Chris Gibbons - The coming communication crisis in U.S. healthcare
Can You Hear Me Now?“The coming Communications Crisis in US Healthcare ” Plain Talk Conference 2012 Chris Gibbons, MD MPH JOHNS HOPKINS URBAN HEALTH INSTITUTE
“BIG” Problems in US Healthcare Cost of Healthcare Access to Healthcare Prevalence in Chronic Disease Increase numbers of Seniors Increase in numbers of immigrants and minorities Intractable Disparities Provider Shortage Others????
Which one is the BIGGEST Problem? Cost of Healthcare Access to Healthcare Prevalence in Chronic Disease Increase numbers of Seniors Increase in numbers of immigrants and minorities Intractable Disparities Provider Shortage ????
The BIGGEST Problem?Inability to Communicate with the Healthcare system Definition – Inability to understand or be understood.
The largest drivers of the Problem?Poor Health LiteracyPoor English Language Fluency
How big is the Problem? 2007 Census/ACS Does this person speak a language other than English at home? What is this language? How well does this person speak English (very well, well, not well, not at all) Peoplespeaking below the “very well” category are thought to need English assistance in some situations
How big is the Problem? The Voting Rights Act of 1965 uses these criteria to determine the need for bilingual election materials. Self-reported data on English-speaking ability have demonstrated the measure to be highly reliable and usable. “How Good Is How Well? An Examination of the Census English-Speaking Ability Question,” <http://www.census.gov/population/www/socdemo/lang_use.html>.
How big is the Problem? In 2007 55 million people (20% US pop) spoke a language other than English at home. What are they Speaking? Spanish including Spanish, Spanish Creole, and Ladino. (62%) Other Indo-European languages including most languages of Europe and the Indic languages of India. These include the Germanic languages, such as German, Yiddish, and Dutch; the Scandinavian languages, such as Swedish and Norwegian; the Romance languages, such as French, Italian, and Portuguese; the Slavic languages, such as Russian, Polish, and Serbo-Croatian; the Indic languages, such as Hindi, Gujarati, Punjabi, and Urdu; Celtic languages; Greek; Baltic languages; and Iranian languages. (19%) Asian and Pacific Island languages include Chinese; Korean; Japanese; Vietnamese; Hmong; Khmer; Lao; Thai; Tagalog or Pilipino; the Dravidian languages of India, such as Telugu, Tamil, and Malayalam; and other languages of Asia and the Pacific, including the Philippine, Polynesian, and Micronesian languages. (15%) All Other languages include Uralic languages, such as Hungarian; the Semitic languages, such as Arabic and Hebrew; languages of Africa; native North American languages, including the American Indian and Alaska native languages; and indigenous languages of Central and South America (4%)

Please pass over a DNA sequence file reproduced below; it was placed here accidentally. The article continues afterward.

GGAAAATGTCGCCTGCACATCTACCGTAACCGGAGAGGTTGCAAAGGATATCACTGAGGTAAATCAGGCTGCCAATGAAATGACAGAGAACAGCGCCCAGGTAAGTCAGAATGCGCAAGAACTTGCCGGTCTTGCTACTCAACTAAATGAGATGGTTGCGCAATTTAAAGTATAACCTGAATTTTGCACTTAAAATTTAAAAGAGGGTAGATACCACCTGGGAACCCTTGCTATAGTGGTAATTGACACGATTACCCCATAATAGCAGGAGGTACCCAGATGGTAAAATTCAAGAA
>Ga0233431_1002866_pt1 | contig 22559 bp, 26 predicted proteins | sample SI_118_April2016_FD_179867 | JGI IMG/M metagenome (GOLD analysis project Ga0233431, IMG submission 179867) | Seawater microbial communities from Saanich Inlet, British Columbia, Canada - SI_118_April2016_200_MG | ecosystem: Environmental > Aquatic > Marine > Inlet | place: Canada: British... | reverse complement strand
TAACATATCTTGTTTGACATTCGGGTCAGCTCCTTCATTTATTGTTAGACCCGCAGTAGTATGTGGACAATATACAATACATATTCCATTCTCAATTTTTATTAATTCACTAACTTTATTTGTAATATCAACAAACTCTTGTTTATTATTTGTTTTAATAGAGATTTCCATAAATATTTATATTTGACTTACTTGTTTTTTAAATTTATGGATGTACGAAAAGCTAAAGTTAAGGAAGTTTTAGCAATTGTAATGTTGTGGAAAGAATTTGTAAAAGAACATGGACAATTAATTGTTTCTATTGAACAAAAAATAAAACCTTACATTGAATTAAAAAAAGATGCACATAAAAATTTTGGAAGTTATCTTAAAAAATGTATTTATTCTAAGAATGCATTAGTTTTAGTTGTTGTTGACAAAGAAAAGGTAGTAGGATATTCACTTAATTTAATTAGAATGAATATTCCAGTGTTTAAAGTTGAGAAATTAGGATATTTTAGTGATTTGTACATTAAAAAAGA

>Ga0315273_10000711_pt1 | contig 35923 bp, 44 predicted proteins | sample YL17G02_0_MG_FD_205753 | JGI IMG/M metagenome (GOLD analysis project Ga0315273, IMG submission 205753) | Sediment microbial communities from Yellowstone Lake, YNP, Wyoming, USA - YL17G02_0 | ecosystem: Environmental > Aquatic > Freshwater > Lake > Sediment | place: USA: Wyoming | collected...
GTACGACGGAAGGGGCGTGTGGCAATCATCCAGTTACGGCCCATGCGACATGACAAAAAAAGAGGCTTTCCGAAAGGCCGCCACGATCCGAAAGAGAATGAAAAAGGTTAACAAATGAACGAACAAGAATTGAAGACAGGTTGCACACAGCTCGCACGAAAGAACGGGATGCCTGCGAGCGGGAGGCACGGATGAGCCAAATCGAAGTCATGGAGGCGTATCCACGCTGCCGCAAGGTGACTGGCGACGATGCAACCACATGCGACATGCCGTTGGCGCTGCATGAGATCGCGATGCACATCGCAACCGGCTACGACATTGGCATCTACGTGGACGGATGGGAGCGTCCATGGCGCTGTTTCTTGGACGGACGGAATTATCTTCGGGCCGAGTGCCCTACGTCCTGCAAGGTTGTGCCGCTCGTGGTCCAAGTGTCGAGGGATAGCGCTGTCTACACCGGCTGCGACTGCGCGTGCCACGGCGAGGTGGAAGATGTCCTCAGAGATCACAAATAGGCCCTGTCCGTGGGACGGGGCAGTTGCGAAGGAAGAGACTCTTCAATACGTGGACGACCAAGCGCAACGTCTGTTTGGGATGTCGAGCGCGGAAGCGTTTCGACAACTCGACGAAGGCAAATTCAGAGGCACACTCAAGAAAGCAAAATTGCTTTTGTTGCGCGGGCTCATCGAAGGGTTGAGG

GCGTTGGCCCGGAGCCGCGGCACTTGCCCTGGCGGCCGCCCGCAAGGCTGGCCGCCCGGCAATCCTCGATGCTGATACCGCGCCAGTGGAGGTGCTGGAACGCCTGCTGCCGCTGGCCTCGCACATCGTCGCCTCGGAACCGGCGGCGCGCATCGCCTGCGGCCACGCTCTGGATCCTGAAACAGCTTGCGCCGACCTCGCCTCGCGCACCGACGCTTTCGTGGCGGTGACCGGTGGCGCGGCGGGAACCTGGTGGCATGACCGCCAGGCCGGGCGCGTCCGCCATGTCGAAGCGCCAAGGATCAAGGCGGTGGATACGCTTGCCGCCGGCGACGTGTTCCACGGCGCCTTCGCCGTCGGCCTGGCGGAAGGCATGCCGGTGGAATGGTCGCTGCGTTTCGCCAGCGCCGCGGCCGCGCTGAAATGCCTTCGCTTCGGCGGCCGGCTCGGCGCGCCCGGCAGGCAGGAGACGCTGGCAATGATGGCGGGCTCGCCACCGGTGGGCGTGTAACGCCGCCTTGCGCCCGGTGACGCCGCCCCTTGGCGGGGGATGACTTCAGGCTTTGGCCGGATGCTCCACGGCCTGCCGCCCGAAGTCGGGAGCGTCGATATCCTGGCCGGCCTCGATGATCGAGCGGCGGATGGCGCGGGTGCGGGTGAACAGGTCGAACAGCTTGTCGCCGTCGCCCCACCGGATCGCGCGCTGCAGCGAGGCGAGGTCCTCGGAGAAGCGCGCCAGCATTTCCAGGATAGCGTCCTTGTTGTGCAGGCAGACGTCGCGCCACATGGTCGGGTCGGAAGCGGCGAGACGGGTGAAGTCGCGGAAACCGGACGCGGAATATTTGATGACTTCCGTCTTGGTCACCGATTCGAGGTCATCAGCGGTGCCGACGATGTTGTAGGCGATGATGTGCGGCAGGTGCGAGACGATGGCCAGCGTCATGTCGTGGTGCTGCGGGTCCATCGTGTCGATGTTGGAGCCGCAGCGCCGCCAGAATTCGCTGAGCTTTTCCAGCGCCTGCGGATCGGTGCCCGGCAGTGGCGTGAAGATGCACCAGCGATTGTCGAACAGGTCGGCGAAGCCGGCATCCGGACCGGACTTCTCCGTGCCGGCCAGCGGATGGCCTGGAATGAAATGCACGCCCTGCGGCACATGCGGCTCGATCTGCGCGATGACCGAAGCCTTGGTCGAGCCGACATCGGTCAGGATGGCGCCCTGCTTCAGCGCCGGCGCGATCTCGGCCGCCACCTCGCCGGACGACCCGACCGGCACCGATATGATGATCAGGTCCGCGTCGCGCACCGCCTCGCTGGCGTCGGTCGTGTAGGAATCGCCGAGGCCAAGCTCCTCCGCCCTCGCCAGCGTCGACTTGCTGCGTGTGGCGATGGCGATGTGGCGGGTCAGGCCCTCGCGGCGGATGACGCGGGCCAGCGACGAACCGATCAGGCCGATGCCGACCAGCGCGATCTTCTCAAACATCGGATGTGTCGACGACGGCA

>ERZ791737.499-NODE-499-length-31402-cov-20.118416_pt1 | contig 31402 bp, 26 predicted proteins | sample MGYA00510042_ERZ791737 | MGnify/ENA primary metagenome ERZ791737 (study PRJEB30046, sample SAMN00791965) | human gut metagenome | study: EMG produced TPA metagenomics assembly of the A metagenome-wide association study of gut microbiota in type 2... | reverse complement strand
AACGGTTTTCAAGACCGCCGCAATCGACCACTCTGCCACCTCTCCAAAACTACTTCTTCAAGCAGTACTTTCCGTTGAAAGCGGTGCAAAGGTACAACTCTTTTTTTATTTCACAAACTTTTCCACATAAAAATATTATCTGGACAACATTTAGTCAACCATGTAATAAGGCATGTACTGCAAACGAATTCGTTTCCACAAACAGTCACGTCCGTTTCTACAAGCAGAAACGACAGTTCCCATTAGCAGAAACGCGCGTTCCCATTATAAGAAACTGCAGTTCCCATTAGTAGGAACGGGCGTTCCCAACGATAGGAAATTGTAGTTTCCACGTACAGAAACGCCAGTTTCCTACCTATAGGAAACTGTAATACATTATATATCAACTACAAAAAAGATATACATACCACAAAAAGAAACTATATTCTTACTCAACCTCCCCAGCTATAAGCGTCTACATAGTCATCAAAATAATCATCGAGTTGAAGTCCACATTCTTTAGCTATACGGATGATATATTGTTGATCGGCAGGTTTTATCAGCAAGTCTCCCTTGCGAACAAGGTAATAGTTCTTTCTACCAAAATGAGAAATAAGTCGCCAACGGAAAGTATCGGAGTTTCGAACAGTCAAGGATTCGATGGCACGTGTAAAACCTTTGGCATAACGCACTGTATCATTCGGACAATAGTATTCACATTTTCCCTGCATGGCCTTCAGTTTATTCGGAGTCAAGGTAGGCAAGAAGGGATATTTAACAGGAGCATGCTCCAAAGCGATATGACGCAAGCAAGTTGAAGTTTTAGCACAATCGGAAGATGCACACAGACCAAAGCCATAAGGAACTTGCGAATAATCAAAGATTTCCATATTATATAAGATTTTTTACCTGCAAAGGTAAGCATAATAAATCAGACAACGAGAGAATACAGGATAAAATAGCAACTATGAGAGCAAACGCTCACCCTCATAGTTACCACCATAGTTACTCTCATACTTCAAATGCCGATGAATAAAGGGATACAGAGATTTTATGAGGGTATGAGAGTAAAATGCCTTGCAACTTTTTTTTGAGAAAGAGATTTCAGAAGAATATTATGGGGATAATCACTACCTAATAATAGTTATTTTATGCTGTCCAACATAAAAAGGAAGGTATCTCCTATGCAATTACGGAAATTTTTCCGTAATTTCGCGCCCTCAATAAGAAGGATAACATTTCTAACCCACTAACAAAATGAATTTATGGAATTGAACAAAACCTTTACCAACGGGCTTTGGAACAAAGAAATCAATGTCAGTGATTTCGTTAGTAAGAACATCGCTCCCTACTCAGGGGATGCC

How big is the Problem? 50% (25 million) of non English Speakers reported that they did not speak English “Very Well” Proportions were higher among older Spanish speakers 57% of those aged 41-64 65% of those over the age of 65 7 of 17 languages had more than 1 million speakers Spanish – 34 million Chinese – 2 million French, Tagalog, Vietnamese, German, Korean – 1 million
How fast is the Problem changing? From 1980-2007 Vietnamese saw 511% increase > 200% increase Spanish, Russian, Persian, Chinese, Korean, Tagalog Substantial variability across states W Virginia (2%), California (43%) Southwest and East Coast States had substantial rates All 50 states had some increase
Bottom Line In 2007 25 million people were not able to speak English Very well Their numbers are rapidly increasing They are not just in New York, California, Florida and Texas Most speak Spanish, but also many other languages involved
The full Story Dialects, slangs, vernaculars, Jargons Gullah Southern Drawl Urban - Phat, Cold, Mad, Badonkadonk In 2012 ~ 30 million people with LEP Healthcare Reform – 30 million more in 2014 Health Literacy? 40% of Americans can not understand health information 115 million people
Impact on Healthcare System Sites of “care” Hospital Clinic Emergency Room Doctor’s Office Pharmacy School Work
Impact on Healthcare System Patient Trust Engagement Satisfaction with care Healthcare decision making Adherence Provider Patient centeredness Readmissions Reimbursements Outcomes System/Population Costs Waiting times Disparities
Impact on Healthcare System Add in Aging Provider workforce Nursing shortage Inability to manage “care in the community” Recipe for a “Communication Crisis in Healthcare”
What can we do about it? Wait for the Healthcare system Explore powerful emerging resources More U.S. adults used the Internet than doctors to obtain health and medical information The Internet has considerably more influence over consumer health decisions and actions than traditional channels like print, TV and radio Thousands of Translator Apps (Google, Android and Apple) WordLens, Google Translate, many others Refuse to accept the status quo
What can we do about it? Refuse the status quo in health communication Now – one time, paper based, word dense communication Future - Paper + Electronic information – thumb drives etc Take anywhere On Demand health information – 1-800 xxx xxxx Obtain anytime Video based vs. Graphic Based information Culturally appropriate Cloud based web services information Access by any device PN & CHW based services
Bottom Line Refuse Status quo Utilize available emerging tools & technologies Request/Inform Advocate City, state and government Reps Organize Information support groups “Patients like me” “Cure together” Let your voice be heard Editorials, Blogs, Petitions
Be Part of the Solution Prepare to be the advisors and expert consultants they will need. Design our own new innovative solutions. Prepare to be tomorrows designers and developers.
Thank YouTogether, we will find the “cure” forthe coming “communications crisis”.